September 23rd, 2012, 12:15 AM
I'm using Gnome Shell on openSUSE 12.2. I recognised a while ago that Shell wasn't that good on Ubuntu. Personally I much prefer openSUSE's Gnome to Fedora's, it just feels more solid and polished to me. And I prefer the tools (YAST is more sensible in Gnome than KDE, which already hosts a lot of the tools YAST has). I have used Shell on Ubuntu in the past but it doesn't feel loved in the same way, often missing a lot of features as you say. Maybe that will change with the new Gnome Shell remix, but I think it may take some time. In the meantime, I'm happy to stick with openSUSE, and I'd recommend it to anyone looking for high quality Gnome Shell experience.

I'm using GNOME Shell in Ubuntu 12.04 and in Fedora 16. No complaints, but I appreciate this tip about GNOME Shell in openSUSE 12.2 (although I'm happy running KDE in that one).



The worst thing in Fedora were really the fonts.

Fonts in Fedora haven't been an issue here. Maybe I just don't pay much attention to that sort of thing.

robtygart
September 23rd, 2012, 01:05 AM
I started off with Mint 10 KDE, then I went to Kubuntu, I also use Puppy.

vexorian
September 23rd, 2012, 02:02 AM
GS in 12.04 is lacking mainly because it is an old version. Getting the PPA updated version improves most of it.

Cheesemill
September 23rd, 2012, 10:14 AM
Which PPA would that be?

Precise comes with gnome-shell 3.4.1, the only version I can find for Ubuntu that is higher than that is the Quantal version which is the 3.5.92 dev version (3.6 which is the next stable version isn't out for another few days).

Even my Arch setup which uses the latest available stable version is only using 3.4.2

mamamia88
September 24th, 2012, 12:33 AM
I started out with ubuntu, used mint, and debian, but think i have finally found my home with arch. The documentation is so good and anything i can't get from the official repos i can get from yaourt. The first time i installed it took very long because i was using my phone as reference and the screen kept timing out. If you use gparted live to format your partitions and have a us keyboard you could get up and running very quickly. just did it again today and it went super smooth with the beginners guide open on my ps3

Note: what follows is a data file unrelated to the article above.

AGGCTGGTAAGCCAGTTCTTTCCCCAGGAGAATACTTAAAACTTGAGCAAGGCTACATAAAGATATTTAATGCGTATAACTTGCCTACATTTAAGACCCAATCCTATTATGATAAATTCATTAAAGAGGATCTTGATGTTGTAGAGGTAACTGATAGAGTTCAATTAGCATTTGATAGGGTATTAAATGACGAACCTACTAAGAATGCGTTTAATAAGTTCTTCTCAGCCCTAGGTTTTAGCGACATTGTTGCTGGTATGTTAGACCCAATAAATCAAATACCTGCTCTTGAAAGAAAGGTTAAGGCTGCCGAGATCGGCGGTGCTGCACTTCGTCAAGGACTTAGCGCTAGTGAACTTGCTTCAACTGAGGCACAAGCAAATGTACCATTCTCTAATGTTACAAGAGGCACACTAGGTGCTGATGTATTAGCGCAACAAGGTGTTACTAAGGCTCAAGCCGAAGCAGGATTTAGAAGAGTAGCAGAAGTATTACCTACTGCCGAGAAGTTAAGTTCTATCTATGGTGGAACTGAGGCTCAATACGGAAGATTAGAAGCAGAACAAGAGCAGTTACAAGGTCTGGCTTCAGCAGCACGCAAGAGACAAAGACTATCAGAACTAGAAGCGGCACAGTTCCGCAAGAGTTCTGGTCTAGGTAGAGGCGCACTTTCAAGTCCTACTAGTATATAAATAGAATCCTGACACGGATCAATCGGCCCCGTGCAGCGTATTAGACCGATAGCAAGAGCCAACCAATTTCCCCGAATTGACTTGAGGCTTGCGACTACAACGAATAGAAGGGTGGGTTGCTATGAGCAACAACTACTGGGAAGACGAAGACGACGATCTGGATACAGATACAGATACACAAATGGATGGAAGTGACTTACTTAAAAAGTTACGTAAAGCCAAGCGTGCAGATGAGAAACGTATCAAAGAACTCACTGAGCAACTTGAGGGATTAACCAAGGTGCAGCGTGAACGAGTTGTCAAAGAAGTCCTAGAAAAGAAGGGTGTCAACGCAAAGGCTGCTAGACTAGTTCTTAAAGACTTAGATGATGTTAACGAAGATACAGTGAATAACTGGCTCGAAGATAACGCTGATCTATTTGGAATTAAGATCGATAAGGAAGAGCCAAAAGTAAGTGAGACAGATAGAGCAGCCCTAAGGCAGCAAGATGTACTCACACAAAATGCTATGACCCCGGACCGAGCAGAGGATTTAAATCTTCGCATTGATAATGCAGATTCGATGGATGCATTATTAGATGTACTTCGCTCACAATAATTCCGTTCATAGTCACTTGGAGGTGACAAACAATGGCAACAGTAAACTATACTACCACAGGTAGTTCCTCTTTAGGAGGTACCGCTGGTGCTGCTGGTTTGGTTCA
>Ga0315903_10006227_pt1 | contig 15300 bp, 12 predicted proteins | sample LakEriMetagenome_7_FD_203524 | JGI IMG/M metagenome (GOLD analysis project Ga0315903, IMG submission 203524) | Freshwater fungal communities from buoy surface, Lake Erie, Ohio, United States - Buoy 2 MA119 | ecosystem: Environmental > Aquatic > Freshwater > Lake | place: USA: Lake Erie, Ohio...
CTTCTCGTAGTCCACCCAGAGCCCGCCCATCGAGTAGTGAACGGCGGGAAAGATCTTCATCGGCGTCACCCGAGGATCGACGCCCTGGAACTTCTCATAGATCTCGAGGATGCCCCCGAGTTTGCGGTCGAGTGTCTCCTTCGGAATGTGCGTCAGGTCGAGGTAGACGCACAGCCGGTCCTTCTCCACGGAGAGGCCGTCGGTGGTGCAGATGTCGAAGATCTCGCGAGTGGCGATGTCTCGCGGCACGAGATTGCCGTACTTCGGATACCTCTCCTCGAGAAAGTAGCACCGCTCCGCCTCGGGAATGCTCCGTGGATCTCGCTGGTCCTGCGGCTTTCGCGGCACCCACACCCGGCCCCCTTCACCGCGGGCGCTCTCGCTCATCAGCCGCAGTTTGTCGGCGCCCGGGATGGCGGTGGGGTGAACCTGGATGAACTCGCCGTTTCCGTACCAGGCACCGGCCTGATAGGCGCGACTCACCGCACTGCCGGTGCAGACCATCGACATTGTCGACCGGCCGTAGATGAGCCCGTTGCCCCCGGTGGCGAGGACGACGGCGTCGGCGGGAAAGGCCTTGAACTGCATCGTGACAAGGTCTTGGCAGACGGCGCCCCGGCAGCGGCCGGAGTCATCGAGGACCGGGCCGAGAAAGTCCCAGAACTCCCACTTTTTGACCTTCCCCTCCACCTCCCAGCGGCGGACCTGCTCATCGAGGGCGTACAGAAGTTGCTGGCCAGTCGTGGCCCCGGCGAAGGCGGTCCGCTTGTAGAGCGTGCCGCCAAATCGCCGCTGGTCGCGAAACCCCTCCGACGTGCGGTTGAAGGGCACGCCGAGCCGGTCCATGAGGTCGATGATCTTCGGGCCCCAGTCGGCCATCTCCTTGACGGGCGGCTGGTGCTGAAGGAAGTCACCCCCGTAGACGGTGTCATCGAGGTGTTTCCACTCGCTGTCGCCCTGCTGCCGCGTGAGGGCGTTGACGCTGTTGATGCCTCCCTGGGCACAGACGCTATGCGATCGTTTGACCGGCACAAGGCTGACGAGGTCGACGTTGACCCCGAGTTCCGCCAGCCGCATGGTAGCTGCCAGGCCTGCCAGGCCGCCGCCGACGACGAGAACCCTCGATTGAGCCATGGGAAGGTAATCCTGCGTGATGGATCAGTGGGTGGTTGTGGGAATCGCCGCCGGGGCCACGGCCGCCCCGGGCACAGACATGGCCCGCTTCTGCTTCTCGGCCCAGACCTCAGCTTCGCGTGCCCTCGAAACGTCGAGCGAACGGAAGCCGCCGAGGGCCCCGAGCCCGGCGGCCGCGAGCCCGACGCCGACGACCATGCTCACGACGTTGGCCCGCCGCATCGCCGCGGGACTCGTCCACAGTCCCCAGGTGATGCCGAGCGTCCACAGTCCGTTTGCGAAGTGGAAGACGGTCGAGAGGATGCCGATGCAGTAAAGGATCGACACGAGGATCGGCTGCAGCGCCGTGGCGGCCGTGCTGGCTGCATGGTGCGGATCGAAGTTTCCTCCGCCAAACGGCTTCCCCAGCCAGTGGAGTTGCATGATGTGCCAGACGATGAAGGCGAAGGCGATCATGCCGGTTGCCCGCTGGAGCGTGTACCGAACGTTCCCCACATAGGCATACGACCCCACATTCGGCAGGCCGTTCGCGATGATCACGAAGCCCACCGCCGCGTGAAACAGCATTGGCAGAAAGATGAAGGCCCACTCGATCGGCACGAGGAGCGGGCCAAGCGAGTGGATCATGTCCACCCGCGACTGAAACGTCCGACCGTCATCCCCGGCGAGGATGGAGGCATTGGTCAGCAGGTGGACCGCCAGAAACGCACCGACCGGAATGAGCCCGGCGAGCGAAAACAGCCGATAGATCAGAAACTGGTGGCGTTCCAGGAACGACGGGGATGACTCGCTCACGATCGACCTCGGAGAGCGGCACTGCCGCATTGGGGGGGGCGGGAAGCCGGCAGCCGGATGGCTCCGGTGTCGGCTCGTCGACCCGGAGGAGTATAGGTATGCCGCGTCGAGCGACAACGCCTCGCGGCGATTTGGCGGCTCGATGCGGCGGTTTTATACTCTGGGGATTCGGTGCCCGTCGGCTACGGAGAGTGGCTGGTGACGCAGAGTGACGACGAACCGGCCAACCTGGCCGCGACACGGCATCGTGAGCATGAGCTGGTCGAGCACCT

ratcheer
September 24th, 2012, 01:45 AM
I am a pretty bad distro hopper. I currently have five installed on my PC.

I have been using Ubuntu the longest, something over three years. I am currently on 12.04.1 64-bit and Unity. Ubuntu is so solid, it gets kind of boring. So ...

Next longest on my PC is Arch Linux, 64-bit rolling release. I keep it up to date on a daily basis.I use it with an Openbox desktop and tint2 panel.

Then comes Sabayon 10, a Gentoo-based distro. It is very solid and stable, but it's on kernel 3.5.4. I am using LXDE, but I also have Gnome 3 and gnome-shell installed and available. Although, they keep increasing the release numbers, it is also a rolling release.

Next is Siduction Linux, a derivative of Aptosid which is a derivative of Debian. Another rolling release, also on Linux 3.5.4. I'm also using LXDE on this one. This may be my favorite distro. It and Sabayon are my top two. This is the only one of all my distros that automatically detects and mounts my btrfs data filesystem. Ubuntu and Sabayon handle it pretty well, and Arch requires manual intervention every time I boot it.

Finally, over the past few days, I have installed Gentoo Linux and LXDE. I originally installed E17 on it, but I couldn't get E17 to run, even though the install seemed to be successful. Arch and Siduction are some pretty hands-on distros, but Gentoo takes the cake. Everything you do is pretty difficult. As soon as I get through learning what I can learn from it, I will probably wipe the partition. But I must say, it was very interesting installing it from a tarball, chroot'ing into the extracted files, and configuring it from the kernel on up. In fact, it's a lot like Linux From Scratch.

Tim

Porcini M.
September 28th, 2012, 07:05 PM
Ubuntu is so solid, it gets kind of boring. So ...


:) The reason for the distrohopping + the inevitable return.